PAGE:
WASHINGTON, DC.- The Hirshhorn Museum presents the East Coast premiere of Visual Music, an exhibition with more than 100 works, by more than 40 artists, ranging from abstract painting and experimental films to color organs and contemporary installations. It opens at the Hirshhorn on June 23 and remains on view through Sept. 11. The exhibition is co-organized by the Hirshhorn and The Museum of Contemporary Art (MOCA), Los Angeles.
Aspiring to emulate the condition of music in their art, artists for the last 100 years have experimented with using color and abstract forms suggestive of limitless space, motion, rhythm and the unfolding of time, often referring to their work as “visual music.” This exhibition traces this concept over time and reveals how the multimedia installations produced today continue to advance ambitions expressed by paintings made a century ago.
Presenting an alternative history of abstract art, the exhibition features artists who blend musical analogy and synaesthesia. A Greek term meaning “sensing at the same time,” synaesthesia describes the phenomenon that occurs when one sense evokes another to elicit a heightened state of consciousness—in this case, the union of the aural and visual senses.
For pioneers of abstract painting, such as Wassily Kandinsky (1866–1944) and Stanton Macdonald-Wright (1890–1973), the desire to capture the qualities of harmony and dissonance, tempo and movement forced painters to reinvent their pictorial vocabularies. Works such as Mikhail Matiushin’s Painterly-Musical Construction (1918) and Georgia O’Keeffe’s Blue and Green Music (1921) even had musical titles. As abstract painting evolved, the musical ideal sparked a parallel movement devoted to incorporating time and motion into visual art. Artists and composers from both sides of the Atlantic worked to invent a new art of projected colored light resulting in the creation of color organs. Few color organs survive; however, the exhibition features documentary footage of several in operation, including a recreation of Daniel Vladimir Baranoff-Rossiné’s Piano Optophonique (1922–1932) and Thomas Wilfred’s Study in Depth: Opus 152 (1959) which the Hirshhorn recently acquired and restored.
Like color organs, abstract cinema developed in response to the limitations of painting. By capturing a series of hand-produced images on black-and-white or hand-tinted films, artists such as Viking Eggeling (1880–1925) and Hans Richter (1888–1976) set painting in motion.
Advancement of color film and recorded sound from the early 1930s onward allowed artists like Oskar Fischinger (1900–1967) and Len Lye (1901–1980) to unite color and sound in short films, with a variety of musical scores ranging from Brahms to Afro-Cuban music and jazz.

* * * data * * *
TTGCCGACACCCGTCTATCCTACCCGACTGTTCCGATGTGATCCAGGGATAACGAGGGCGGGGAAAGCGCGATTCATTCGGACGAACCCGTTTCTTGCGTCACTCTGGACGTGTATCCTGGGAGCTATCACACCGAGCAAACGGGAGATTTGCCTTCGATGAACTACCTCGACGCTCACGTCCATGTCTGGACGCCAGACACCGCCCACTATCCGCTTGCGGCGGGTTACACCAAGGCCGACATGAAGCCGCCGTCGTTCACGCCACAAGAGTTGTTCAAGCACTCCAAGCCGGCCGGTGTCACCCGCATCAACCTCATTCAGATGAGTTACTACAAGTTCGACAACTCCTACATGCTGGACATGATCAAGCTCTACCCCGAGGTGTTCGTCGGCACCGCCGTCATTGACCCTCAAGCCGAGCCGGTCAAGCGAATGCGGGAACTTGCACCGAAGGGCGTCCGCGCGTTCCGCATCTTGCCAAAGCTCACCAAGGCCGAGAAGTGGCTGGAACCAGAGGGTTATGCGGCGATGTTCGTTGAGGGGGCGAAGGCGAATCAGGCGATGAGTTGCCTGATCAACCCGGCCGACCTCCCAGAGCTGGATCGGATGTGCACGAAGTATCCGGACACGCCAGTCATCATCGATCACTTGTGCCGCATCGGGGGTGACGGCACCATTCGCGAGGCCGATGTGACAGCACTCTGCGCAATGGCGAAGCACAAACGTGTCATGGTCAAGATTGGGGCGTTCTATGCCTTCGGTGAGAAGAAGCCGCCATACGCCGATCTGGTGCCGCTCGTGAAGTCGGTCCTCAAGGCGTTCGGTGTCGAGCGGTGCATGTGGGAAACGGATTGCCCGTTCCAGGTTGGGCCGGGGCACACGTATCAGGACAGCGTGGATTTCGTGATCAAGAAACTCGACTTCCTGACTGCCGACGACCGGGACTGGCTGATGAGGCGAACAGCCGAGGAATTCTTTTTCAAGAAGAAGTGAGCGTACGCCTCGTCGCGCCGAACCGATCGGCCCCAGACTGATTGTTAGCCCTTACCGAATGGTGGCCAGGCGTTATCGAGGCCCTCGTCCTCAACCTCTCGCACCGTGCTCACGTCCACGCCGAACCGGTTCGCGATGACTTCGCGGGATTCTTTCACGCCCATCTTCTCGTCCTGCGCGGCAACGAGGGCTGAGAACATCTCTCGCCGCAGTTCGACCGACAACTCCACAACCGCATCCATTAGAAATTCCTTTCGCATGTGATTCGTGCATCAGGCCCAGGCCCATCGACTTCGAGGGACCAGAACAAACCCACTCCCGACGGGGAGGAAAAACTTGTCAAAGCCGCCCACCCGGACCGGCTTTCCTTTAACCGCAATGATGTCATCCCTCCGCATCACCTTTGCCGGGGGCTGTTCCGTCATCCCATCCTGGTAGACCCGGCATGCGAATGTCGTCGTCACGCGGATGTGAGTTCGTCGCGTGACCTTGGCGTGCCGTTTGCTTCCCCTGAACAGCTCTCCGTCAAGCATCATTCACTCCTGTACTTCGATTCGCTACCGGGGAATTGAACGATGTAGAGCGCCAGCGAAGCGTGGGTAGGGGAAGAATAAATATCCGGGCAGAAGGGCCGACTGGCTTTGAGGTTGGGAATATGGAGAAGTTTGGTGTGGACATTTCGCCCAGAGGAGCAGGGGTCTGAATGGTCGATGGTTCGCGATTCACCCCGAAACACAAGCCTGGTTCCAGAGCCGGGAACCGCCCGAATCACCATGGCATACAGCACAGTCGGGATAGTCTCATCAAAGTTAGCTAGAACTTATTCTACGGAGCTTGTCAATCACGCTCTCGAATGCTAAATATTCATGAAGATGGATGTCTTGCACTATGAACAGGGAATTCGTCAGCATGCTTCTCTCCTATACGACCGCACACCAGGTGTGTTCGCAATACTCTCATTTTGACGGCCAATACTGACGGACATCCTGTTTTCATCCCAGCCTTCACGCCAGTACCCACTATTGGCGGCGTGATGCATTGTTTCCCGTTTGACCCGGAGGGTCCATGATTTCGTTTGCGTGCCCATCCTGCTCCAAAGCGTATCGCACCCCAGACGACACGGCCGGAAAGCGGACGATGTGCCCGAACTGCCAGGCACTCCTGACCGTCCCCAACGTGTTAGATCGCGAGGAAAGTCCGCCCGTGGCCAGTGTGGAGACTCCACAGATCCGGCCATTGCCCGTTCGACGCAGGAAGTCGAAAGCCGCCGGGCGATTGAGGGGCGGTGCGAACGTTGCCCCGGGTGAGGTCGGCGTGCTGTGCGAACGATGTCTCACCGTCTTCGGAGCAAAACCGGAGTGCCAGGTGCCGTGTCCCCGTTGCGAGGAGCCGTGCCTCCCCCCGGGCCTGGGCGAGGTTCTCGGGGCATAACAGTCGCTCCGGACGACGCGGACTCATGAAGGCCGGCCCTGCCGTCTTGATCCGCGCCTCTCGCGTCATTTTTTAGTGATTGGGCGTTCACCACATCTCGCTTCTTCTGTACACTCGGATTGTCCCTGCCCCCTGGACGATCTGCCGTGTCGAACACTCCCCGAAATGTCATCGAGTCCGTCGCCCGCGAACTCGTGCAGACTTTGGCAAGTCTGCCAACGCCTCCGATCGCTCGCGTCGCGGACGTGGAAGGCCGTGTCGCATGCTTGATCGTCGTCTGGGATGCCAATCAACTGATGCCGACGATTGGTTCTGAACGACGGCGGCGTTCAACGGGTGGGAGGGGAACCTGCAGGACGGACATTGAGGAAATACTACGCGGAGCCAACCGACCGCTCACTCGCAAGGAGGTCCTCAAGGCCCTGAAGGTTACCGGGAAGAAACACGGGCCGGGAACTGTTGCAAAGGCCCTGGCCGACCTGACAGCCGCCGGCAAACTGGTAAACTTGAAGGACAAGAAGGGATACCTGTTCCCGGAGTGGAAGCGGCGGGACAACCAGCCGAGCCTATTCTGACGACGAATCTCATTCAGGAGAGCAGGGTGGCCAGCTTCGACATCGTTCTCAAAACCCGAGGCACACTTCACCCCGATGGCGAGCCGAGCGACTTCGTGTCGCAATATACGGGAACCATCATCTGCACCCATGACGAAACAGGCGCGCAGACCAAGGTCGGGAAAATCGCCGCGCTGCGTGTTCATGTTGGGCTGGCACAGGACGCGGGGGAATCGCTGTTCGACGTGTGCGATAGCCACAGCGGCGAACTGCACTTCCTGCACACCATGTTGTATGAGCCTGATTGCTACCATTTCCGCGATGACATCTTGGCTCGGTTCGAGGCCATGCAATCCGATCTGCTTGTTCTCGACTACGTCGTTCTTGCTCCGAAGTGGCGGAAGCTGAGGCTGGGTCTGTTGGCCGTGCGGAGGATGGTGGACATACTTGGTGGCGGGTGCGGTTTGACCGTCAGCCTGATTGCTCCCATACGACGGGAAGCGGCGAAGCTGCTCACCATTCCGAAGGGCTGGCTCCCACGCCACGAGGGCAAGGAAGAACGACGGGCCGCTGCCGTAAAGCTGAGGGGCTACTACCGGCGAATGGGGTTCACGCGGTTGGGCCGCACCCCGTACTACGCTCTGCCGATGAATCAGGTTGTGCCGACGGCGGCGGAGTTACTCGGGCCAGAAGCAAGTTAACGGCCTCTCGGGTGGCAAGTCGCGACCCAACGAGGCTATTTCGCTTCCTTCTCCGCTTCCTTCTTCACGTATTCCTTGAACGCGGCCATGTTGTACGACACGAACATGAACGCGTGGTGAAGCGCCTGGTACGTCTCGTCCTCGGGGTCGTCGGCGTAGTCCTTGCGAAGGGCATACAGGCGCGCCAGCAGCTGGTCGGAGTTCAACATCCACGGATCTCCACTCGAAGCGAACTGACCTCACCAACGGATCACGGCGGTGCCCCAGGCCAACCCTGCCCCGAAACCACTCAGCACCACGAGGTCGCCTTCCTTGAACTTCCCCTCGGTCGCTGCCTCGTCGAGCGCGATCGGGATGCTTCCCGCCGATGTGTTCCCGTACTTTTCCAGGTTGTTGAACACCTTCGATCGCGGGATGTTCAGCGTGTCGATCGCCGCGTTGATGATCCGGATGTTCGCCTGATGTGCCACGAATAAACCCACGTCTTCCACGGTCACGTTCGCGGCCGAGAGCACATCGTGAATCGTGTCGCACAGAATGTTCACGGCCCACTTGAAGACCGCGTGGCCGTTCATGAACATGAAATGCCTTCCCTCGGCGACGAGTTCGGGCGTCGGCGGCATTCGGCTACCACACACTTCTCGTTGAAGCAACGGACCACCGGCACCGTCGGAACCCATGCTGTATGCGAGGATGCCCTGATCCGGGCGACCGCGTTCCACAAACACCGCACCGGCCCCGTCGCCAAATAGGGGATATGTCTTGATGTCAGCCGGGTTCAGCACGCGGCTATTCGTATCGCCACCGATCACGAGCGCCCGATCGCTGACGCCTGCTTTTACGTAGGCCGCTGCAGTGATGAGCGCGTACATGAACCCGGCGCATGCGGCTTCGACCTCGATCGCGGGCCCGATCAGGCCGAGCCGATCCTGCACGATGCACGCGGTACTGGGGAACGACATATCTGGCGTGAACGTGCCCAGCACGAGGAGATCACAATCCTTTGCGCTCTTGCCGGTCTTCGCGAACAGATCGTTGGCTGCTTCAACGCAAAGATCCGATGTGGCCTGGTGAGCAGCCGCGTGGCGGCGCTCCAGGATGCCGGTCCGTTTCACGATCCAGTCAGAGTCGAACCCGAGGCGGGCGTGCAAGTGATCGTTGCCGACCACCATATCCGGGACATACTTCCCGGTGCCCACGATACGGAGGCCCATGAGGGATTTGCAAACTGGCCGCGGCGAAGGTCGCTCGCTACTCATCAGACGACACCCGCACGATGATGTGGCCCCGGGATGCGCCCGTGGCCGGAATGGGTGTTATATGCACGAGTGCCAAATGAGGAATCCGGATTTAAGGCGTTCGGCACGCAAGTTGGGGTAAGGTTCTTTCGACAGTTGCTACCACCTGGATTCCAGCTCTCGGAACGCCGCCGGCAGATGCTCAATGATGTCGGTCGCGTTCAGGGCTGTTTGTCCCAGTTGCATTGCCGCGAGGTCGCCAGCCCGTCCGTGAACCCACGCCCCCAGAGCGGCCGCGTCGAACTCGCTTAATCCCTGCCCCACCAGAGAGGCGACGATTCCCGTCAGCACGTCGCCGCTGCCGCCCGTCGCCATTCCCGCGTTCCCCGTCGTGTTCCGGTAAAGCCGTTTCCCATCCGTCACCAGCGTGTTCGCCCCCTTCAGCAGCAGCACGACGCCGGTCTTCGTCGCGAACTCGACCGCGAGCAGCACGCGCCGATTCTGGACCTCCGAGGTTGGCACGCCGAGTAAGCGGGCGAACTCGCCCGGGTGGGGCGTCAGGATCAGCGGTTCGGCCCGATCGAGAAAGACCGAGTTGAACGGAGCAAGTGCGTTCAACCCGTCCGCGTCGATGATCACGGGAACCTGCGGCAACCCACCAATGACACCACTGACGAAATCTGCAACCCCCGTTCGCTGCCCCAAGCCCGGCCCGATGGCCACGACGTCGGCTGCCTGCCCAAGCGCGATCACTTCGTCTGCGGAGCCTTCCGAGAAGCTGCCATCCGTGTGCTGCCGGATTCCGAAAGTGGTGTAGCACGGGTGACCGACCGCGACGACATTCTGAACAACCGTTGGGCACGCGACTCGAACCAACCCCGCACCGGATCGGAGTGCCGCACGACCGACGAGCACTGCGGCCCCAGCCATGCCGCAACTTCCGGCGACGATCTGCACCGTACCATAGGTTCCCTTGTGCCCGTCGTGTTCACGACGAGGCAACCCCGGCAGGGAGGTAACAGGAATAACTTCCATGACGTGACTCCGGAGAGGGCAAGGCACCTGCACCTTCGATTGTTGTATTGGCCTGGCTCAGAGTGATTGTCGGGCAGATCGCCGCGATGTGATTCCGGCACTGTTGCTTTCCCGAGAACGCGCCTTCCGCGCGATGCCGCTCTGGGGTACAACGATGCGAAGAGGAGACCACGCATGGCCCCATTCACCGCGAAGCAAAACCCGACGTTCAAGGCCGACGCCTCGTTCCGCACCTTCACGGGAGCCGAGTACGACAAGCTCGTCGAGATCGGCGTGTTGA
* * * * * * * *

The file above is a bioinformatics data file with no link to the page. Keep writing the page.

West Coast filmmakers John and James Whitney employed new technologies in the interface between moving image and sound to create compositions of quivering energy particles that reflect the brothers’ interest in both music and Eastern metaphysics. These “cosmic” films influenced other filmmakers such as San Francisco’s Jordan Belson (b. 1926), whose Vortex Concerts at the Morrison Planetarium and films influenced the synaesthesia-inducing and consciousness-expanding psychedelic light shows of the late 1960s, as well as the audiovisual synthesizer video work of the 1970s and early 1980s.
Recent explorations in digital media and immersive environments allow artists to carry the tradition of visual music into the present. Using multiple video projections and amplified sound, Jennifer Steinkamp (b. 1958) has constructed a space where the viewer is absorbed in an atmosphere of lights, color, form and movement synchronized to a sound composition by Bryan Brown. In her work SWELL (1995) three projectors present digital animations of glowing colored starburst forms, creating the impression of an infinite space in which light spirals out toward the viewer and spins back into the void.
Leo Villareal’s Lightscape (2002)—a large wall-mounted screen utilizing LED colored lights—incorporates new computer and lighting techniques to build upon the effects of color organs of previous generations. Created from infinitely interchangeable bits of electronic information, these pieces demonstrate that the compounding of sensation and association has never been more possible.
The Hirshhorn presentation will also include Epilogue (2005) a short film by Jordan Belson. Commissioned for this exhibition with support from NASA’s Art Program and the Center for Visual Music, the film, the first by Belson since 2001, is set to a Rachmaninoff score.
Visual Music is co-organized by Hirshhorn director of art and programs and chief curator Kerry Brougher and curator emerita Judith Zilczer and by MOCA director Jeremy Strick and assistant director, board affairs Ari Wiseman. The exhibition is supported by an indemnity from the Federal Council on the Arts and the Humanities. Generous funding is provided by Altria Group, Inc. Additional support is provided by the Smithsonian Scholarly Studies Program; the NASA Art Program; and the David W. Bermant Foundation: Color, Light, Motion, Inc. The Hirshhorn’s presentation is made possible by the board of trustees with additional support from Barbara and Aaron Levine. In-kind support is provided by DVLABS, Inc. and Martin Professional, Inc.